ARCTIC Fish has become the first aquaculture producer to achieve Aquaculture Stewardship Council (ASC) certification in Iceland.
The Dyrafjordur and Önundafjordur farms, both part of Arctic Fish’s sea farm operations on the Westfjords, a large peninsula in north western Iceland, are certified to produce ASC rainbow trout. The on-site assessment was conducted by SCS Global Services, an independent, third-party certification company.
‘Iceland is still a small player in sea farming on an international scale, with only 4,000 tonnes harvested last year of salmon and trout; this is expected to more than double this year mainly from the Westfjords,’ said Sigurður Pétursson CEO of Arctic Fish.
‘There is good potential for future growth and a good environment in Iceland for sustainable and eco-friendly farming methods.
‘ASC certification helps our small farming operation to get international recognition which we expect to assist us in the marketing of our nice products.
‘We are very pleased to have the ASC certification and I am proud of my staff for all the preparation and work they have put into the certification process.’
Chris Ninnes (pictured), CEO of the ASC, said: ‘It is a pleasure to welcome Arctic Fish to the ASC programme.
‘The certification of the first farm in Iceland is a great example of how producers are meeting the increased market demand for ASC certified products around the world.
‘Aquaculture is the fastest growing sector of food production and is integral to global food security.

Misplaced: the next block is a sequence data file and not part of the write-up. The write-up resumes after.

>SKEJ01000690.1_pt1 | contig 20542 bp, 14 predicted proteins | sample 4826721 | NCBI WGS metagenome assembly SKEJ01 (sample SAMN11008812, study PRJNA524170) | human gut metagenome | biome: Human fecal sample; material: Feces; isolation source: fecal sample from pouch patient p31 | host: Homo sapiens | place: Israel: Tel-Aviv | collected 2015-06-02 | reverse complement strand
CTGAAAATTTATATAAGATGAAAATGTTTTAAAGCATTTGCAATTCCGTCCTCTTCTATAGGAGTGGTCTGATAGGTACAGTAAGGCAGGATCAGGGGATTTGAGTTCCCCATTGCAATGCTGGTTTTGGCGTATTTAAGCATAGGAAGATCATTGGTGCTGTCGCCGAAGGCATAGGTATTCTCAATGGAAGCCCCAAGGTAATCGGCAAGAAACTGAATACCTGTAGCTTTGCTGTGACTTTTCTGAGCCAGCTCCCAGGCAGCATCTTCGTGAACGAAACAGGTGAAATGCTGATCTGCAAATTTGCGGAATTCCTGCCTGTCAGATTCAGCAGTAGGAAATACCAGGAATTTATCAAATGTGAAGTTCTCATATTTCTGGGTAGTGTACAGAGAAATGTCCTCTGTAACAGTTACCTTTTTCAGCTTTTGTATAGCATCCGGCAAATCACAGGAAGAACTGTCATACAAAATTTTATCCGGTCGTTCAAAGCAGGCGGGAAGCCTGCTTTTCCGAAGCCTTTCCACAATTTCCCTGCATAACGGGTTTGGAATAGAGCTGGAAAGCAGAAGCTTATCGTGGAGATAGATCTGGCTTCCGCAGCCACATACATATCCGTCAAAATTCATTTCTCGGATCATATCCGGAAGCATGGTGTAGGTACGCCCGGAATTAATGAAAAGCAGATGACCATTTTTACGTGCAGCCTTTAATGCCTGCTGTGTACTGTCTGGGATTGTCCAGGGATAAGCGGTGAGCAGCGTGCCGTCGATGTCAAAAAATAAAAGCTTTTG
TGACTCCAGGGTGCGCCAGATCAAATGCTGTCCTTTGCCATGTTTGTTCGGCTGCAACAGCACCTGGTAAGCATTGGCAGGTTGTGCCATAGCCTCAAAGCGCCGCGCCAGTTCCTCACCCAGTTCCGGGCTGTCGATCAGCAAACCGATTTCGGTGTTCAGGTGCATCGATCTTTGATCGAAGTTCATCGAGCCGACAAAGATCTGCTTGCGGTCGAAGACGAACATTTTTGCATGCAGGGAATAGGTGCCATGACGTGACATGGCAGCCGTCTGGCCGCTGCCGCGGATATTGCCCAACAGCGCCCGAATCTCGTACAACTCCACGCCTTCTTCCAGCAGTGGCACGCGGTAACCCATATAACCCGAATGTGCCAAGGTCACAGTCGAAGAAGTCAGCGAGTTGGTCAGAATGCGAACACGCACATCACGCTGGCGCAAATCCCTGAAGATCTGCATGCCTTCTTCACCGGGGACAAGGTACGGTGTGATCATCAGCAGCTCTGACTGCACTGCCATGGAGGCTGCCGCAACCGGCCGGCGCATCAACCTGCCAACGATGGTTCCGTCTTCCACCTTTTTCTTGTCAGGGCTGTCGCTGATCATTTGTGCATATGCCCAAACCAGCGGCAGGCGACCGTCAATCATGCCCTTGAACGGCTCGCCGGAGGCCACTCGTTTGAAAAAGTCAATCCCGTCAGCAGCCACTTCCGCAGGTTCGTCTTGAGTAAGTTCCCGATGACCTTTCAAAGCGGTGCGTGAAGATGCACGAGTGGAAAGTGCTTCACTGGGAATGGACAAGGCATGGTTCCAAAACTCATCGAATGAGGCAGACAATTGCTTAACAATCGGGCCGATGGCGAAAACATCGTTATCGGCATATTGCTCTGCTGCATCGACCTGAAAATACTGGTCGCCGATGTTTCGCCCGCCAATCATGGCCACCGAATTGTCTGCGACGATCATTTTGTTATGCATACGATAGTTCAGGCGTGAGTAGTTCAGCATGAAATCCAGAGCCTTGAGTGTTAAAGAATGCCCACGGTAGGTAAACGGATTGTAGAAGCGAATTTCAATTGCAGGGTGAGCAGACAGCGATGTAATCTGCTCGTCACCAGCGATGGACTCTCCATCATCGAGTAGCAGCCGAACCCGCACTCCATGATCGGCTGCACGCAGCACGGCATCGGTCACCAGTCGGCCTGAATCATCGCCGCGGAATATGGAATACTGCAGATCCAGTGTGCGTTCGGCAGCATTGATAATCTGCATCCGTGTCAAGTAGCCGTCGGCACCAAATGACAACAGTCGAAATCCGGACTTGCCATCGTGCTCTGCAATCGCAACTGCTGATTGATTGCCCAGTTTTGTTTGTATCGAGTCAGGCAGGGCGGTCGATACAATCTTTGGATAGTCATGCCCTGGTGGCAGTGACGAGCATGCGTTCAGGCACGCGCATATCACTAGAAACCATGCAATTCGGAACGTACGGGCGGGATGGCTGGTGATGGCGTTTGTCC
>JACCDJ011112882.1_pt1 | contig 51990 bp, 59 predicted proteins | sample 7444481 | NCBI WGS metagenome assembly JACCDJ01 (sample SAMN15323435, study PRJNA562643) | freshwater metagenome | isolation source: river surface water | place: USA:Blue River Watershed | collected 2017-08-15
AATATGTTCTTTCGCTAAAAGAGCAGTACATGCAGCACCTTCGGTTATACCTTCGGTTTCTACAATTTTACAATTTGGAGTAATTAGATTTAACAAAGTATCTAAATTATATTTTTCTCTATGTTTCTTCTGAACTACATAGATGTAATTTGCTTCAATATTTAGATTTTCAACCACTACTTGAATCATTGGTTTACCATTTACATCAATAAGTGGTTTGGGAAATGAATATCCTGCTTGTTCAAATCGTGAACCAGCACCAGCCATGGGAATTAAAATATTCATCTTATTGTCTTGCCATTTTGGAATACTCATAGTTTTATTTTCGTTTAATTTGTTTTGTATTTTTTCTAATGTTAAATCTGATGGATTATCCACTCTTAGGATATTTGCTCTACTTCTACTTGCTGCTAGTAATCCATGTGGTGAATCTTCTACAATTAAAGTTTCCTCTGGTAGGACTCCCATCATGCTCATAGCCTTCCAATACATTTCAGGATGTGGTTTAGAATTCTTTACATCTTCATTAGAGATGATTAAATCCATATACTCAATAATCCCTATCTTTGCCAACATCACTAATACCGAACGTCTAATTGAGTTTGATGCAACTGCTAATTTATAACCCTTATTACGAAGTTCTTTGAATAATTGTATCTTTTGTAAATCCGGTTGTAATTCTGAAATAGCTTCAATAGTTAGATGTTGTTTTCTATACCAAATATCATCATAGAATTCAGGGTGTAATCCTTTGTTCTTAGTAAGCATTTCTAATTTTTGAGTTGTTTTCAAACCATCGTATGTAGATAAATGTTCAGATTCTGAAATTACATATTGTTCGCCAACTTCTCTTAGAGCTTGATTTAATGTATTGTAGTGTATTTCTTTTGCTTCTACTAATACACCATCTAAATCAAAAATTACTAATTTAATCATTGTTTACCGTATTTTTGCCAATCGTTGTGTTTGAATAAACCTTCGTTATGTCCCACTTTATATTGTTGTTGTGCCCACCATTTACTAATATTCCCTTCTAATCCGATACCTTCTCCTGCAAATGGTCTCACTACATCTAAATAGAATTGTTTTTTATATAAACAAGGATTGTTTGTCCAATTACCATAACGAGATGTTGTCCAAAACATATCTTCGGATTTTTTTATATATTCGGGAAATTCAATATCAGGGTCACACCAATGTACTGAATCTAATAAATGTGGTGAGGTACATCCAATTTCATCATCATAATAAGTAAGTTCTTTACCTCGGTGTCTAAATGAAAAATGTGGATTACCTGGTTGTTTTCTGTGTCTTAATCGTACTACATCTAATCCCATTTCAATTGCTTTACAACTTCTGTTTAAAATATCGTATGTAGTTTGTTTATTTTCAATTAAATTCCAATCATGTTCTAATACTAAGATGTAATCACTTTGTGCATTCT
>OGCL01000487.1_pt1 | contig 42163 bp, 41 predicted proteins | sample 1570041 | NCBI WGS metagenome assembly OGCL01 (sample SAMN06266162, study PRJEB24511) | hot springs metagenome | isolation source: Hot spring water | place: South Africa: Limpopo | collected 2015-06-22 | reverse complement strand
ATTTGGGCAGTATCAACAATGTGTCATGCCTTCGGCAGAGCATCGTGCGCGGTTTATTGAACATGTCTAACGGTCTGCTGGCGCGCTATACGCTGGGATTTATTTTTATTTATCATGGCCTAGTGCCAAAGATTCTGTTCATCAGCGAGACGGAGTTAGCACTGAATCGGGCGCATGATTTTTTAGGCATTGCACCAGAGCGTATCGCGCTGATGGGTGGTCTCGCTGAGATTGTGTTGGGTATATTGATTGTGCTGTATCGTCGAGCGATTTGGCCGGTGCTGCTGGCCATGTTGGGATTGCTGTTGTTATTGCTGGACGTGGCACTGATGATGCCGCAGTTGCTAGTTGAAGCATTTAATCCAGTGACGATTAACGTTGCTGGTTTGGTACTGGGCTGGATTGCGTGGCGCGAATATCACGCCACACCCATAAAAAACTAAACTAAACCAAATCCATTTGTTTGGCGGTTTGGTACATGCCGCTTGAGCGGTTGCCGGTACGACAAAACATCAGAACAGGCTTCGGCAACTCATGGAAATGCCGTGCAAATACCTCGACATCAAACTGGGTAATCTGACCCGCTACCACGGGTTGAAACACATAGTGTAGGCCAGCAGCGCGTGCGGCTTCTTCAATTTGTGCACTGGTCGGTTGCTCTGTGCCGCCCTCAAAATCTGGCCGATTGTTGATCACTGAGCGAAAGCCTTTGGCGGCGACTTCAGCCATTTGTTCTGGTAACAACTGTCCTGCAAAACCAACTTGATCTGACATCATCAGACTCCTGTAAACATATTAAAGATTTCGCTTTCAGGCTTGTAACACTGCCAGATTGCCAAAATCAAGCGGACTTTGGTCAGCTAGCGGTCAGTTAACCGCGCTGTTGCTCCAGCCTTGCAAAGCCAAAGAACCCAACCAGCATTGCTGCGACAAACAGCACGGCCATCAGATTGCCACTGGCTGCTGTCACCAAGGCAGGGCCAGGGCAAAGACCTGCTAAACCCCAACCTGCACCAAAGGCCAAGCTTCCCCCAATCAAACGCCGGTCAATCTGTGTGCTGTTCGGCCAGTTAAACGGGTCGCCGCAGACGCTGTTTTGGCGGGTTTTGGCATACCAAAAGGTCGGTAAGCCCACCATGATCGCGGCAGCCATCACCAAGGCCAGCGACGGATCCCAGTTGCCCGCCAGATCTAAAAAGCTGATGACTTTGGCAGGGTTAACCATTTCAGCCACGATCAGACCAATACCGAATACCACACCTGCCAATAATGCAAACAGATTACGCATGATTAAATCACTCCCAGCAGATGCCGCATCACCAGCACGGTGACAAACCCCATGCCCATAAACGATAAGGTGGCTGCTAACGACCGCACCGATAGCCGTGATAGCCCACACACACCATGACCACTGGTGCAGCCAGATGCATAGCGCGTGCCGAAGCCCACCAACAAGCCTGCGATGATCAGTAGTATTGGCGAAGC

‘As demand for farmed fish continues to rise, it is increasingly important that producers operate at a level that minimises impacts to the environment, provides fair and proper conditions for those who work on the farms, and that is considerate of the people in the communities where the farms are situated.
‘By becoming ASC certified, Arctic Fish has committed to doing just that. This achievement sets them apart as leaders in their country and in the larger effort to improve the industry.’
Arctic Fish was established in 2011 and initially started with a single sea site for trout. Over time, it has grown into an operation covering every aspect of fish farming.
In addition to increasing sea farming operations under its subsidiary Arctic Sea Farm, the company operates Arctic Smolt, a recirculation hatchery, and Arctic Oddi, a processing facility for the fish nurtured in the Westfjords of Iceland.
The company uses naturally occurring warm springs in its hatchery and green electrical energy.
Iceland’s ecosystem confers a great number of advantages at the farm site, including a natural inhibition of viral diseases and most pests, and Arctic Fish does not use any antibiotics during its production.
Participation in the ASC scheme worldwide has grown nearly 98 per cent each year since it was set up in 2012. There are currently ASC certified farms in 29 countries and more than 5,000 consumer products available for purchase.